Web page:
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Topic 2 – Transportation and the Spatial Structure. Historical Geography of Transportation Transport and Spatial Organization Transport and Location Future Transportation. A – Historical Geography of Transportation I. 1. Transportation in the Pre-Industrial Era (pre 1800s)

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Topic 2 – Transportation and the Spatial Structure


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topic 2 transportation and the spatial structure

Topic 2 – Transportation and the Spatial Structure

Historical Geography of Transportation

Transport and Spatial Organization

Transport and Location

Future Transportation

a historical geography of transportation i
A – Historical Geography of Transportation I

1. Transportation in the Pre-Industrial Era (pre 1800s)

2. The Industrial Revolution and Transportation (1800-1870)

3. Emergence of Modern Transportation Systems (1870-1920)

1 transportation in the pre industrial era pre 1800s
1. Transportation in the Pre-Industrial Era (pre 1800s)
  • Limited transport technology
    • No mechanized forms of transportation.
    • High friction of distance.
    • Harnessing animal labor and wind.
    • Isolation and limited long distance trade.
    • Existing long distance trade:
      • Reliance on maritime and fluvial transportation.
      • High value commodities along established trade routes(e.g. Silk Road).
  • Transportation and empire building
    • Roman Empire (road network, 80,000 kilometers, 200 AD).
    • Chinese Empire (canal system, 2,500 kilometers).
roman road network 200 ad
Roman Road Network, 200 AD

Atlantic

Ocean

Black Sea

Adriatic Sea

Mediterranean Ocean

Red Sea

500 km

grand canal system china
Grand Canal System, China

Beijing

  • The Grand Canal
    • Achievement of Imperial hydrological engineering.
    • First segments completed around 602 AD (Sui Dynasty).
    • At its peak during the Ming dynasty (1368-1644 AD).
    • Totaled about 2,500 kilometers, 1,700 still in use today.
    • Grain distribution through the empire, notably its capitals.

Tonghui Canal

(Yuan)

Yellow Sea

Yongji Canal

(Sui and Yuan)

Old course of

the Yellow River

(Song)

Jiao-Lai Canal

(Yuan)

Jizhou Canal

(Yuan)

Yongji Canal

(Sui)

Jizhou

East China

Sea

Tongji Canal (Sui)

Luoyang

Kaifeng

Huaiyin

Bian Canal

(Song)

Chuzhou

Yangzhou Canal

(Song and Yuan)

Yangzhou

Jiangnan Canal

(Sui, Song and Yuan)

Suzhou

400 km

Hangzhou

1 transportation in the pre industrial era pre 1800s1
1. Transportation in the Pre-Industrial Era (pre 1800s)
  • European expansion
    • Mastery of sailing and artillery.
    • Eastern trade route:
      • Discovered by Portugal.
      • Cape of good hope reached by 1481.
      • Gama (1497-99) first to reach India.
      • China reached by 1513.
    • Western trade route:
      • Discovered by Columbus (1492).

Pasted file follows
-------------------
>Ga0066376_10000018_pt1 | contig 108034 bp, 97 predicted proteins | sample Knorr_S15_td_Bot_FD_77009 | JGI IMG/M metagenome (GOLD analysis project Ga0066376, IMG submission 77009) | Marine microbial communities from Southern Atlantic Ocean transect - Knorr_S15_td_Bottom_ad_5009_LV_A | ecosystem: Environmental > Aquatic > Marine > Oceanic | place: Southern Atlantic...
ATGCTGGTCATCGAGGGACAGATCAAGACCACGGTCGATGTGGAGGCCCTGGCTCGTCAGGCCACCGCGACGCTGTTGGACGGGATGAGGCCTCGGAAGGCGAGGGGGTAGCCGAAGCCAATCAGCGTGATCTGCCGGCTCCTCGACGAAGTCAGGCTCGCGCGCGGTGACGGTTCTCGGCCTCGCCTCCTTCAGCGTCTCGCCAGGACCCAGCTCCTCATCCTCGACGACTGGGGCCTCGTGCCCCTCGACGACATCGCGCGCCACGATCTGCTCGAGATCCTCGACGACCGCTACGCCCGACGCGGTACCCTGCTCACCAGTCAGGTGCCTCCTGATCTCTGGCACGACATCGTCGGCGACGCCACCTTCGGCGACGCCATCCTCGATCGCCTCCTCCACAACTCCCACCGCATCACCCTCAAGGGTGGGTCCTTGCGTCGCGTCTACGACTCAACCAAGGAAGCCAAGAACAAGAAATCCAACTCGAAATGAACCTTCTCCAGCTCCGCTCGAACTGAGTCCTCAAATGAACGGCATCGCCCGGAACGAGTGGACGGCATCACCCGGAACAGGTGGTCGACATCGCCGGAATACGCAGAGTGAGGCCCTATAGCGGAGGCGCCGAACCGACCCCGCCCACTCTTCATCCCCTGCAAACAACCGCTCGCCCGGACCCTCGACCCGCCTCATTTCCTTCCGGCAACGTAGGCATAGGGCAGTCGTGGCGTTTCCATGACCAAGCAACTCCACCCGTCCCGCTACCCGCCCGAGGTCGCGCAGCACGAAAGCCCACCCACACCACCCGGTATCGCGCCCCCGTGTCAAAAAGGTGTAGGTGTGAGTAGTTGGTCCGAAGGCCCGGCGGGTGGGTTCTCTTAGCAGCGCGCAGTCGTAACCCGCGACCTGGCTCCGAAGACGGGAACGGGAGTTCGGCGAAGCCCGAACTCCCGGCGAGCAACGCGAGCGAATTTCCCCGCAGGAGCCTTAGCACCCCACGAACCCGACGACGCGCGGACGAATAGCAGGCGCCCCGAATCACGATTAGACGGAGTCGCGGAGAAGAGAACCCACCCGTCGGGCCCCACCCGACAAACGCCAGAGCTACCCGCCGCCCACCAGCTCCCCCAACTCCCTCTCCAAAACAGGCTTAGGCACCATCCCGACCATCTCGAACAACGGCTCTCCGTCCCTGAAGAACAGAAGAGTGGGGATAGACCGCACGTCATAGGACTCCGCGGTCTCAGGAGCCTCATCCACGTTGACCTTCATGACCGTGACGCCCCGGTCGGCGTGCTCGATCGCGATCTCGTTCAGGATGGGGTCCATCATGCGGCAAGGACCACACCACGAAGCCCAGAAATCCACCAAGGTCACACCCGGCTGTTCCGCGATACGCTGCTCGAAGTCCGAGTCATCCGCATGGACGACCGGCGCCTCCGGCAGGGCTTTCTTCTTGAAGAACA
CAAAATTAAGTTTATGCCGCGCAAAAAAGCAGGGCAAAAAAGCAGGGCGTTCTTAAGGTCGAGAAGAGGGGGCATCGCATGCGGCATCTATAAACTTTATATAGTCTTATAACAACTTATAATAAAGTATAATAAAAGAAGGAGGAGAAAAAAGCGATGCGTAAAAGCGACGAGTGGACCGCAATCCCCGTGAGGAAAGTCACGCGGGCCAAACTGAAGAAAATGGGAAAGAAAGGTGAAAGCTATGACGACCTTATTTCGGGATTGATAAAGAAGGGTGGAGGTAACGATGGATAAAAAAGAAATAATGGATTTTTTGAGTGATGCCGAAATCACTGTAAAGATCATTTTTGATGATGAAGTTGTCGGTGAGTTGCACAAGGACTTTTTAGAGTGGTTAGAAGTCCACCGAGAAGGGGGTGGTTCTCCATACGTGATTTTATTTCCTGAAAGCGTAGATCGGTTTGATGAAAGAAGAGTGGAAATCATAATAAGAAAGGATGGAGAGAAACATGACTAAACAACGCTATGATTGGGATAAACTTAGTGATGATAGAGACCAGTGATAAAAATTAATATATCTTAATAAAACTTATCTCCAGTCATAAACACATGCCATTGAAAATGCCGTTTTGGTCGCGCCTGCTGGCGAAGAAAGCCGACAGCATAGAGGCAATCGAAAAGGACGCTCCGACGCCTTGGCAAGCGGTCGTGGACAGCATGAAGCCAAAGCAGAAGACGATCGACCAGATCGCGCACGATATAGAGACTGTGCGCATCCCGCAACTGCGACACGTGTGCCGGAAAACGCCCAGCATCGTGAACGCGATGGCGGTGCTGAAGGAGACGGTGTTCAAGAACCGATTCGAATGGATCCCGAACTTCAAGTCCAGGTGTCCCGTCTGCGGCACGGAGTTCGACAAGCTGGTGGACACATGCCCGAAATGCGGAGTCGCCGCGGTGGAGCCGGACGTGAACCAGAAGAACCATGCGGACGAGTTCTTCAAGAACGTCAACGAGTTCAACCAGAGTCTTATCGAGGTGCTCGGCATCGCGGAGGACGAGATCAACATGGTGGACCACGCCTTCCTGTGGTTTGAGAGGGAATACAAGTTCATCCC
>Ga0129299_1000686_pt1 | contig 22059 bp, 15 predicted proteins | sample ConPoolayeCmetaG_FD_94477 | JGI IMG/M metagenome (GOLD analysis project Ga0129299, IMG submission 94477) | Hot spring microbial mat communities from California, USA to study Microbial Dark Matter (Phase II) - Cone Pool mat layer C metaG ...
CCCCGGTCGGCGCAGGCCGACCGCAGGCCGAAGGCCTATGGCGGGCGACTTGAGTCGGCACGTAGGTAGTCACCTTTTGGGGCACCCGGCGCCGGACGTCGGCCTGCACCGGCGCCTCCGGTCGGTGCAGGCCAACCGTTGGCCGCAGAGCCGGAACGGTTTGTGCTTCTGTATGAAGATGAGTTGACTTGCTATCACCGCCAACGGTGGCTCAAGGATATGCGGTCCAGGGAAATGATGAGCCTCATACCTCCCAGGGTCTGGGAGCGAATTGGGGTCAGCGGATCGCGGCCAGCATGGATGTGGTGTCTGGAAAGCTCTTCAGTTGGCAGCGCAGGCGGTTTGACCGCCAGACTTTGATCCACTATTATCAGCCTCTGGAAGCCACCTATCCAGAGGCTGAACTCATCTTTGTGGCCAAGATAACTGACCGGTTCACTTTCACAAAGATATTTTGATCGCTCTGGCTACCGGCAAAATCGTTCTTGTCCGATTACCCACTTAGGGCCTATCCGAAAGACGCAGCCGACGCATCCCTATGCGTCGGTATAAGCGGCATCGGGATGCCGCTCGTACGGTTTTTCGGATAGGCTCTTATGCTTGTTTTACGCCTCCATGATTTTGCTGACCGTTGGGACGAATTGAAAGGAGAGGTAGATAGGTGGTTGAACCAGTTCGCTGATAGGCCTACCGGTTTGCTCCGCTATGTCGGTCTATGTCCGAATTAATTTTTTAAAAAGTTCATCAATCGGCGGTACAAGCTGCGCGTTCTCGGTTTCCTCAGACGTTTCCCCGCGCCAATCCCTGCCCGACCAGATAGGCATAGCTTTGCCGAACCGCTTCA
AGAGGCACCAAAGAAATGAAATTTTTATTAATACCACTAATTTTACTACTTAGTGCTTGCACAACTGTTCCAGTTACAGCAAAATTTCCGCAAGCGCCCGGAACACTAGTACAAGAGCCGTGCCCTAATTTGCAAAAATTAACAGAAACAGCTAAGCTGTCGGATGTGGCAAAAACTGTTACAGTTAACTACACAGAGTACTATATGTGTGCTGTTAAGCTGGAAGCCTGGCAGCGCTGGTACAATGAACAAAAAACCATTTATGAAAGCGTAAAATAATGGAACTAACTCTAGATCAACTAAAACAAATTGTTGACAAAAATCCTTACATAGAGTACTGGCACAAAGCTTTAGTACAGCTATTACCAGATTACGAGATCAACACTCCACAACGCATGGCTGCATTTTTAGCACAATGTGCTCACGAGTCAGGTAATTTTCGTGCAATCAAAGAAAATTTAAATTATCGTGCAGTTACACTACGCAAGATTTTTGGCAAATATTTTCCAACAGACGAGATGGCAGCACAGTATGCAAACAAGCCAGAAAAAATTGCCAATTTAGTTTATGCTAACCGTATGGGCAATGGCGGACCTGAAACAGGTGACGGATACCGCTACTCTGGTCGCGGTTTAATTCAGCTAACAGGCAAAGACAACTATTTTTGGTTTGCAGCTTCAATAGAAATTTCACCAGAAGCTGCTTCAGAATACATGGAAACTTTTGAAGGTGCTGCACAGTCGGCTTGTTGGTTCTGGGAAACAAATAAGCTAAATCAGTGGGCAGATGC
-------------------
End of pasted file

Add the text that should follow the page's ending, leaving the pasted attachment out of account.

• Failed to reach Asia (America discovered).
      • Cabot tried (1497), but also failed.
      • Magellan (1519-22) successful to round the world.
    • Establishment of colonial empires.
2 the industrial revolution and transportation 1800 1870
2. The Industrial Revolution and Transportation (1800-1870)
  • Mechanization of transportation
    • Steam engine (as a water pump).
    • First steamship on the Delaware river (1790).
    • Eventually lead to the development of railways.
  • Regular maritime routes
    • Notably over the North Atlantic (Europe – North America).
    • The era of clipper ships:
      • Fast cargo ships used for intercontinental trade (Asia, Europe, America).
    • The emergence of the steamship:
      • Savannah (first to cross the Atlantic in 1820).
      • Great Britain (first steel and helix propelled ship, 1844).
    • Accurate navigation charts (1850s):
      • Prevailing winds and sea current used to the advantage of navigation.
2 the industrial revolution and transportation 1800 18701
2. The Industrial Revolution and Transportation (1800-1870)
  • Land transport systems
    • Serious problems of land transportation.
    • Roads were commonly unpaved and could not be used to effectively carry heavy loads.
    • Attempts to develop toll road systems (Turnpikes in UK).
  • Freight shipping canals
    • Bridgewater Canal, Britain (1761).
    • Erie Canal, New York (1825).
    • Linking different segments of fluvial systems into a comprehensive waterway system.
    • Fluvial barges.
    • Lowered significantly land transport costs.
    • Permitted initial industrialization.
2 the industrial revolution and transportation 1800 18702
2. The Industrial Revolution and Transportation (1800-1870)
  • Railway systems
    • First commercial rail line in 1830 (Manchester-Liverpool; 40 miles).
    • Access to national resources and markets:
      • The triumph of inland transportation.
      • First urban systems.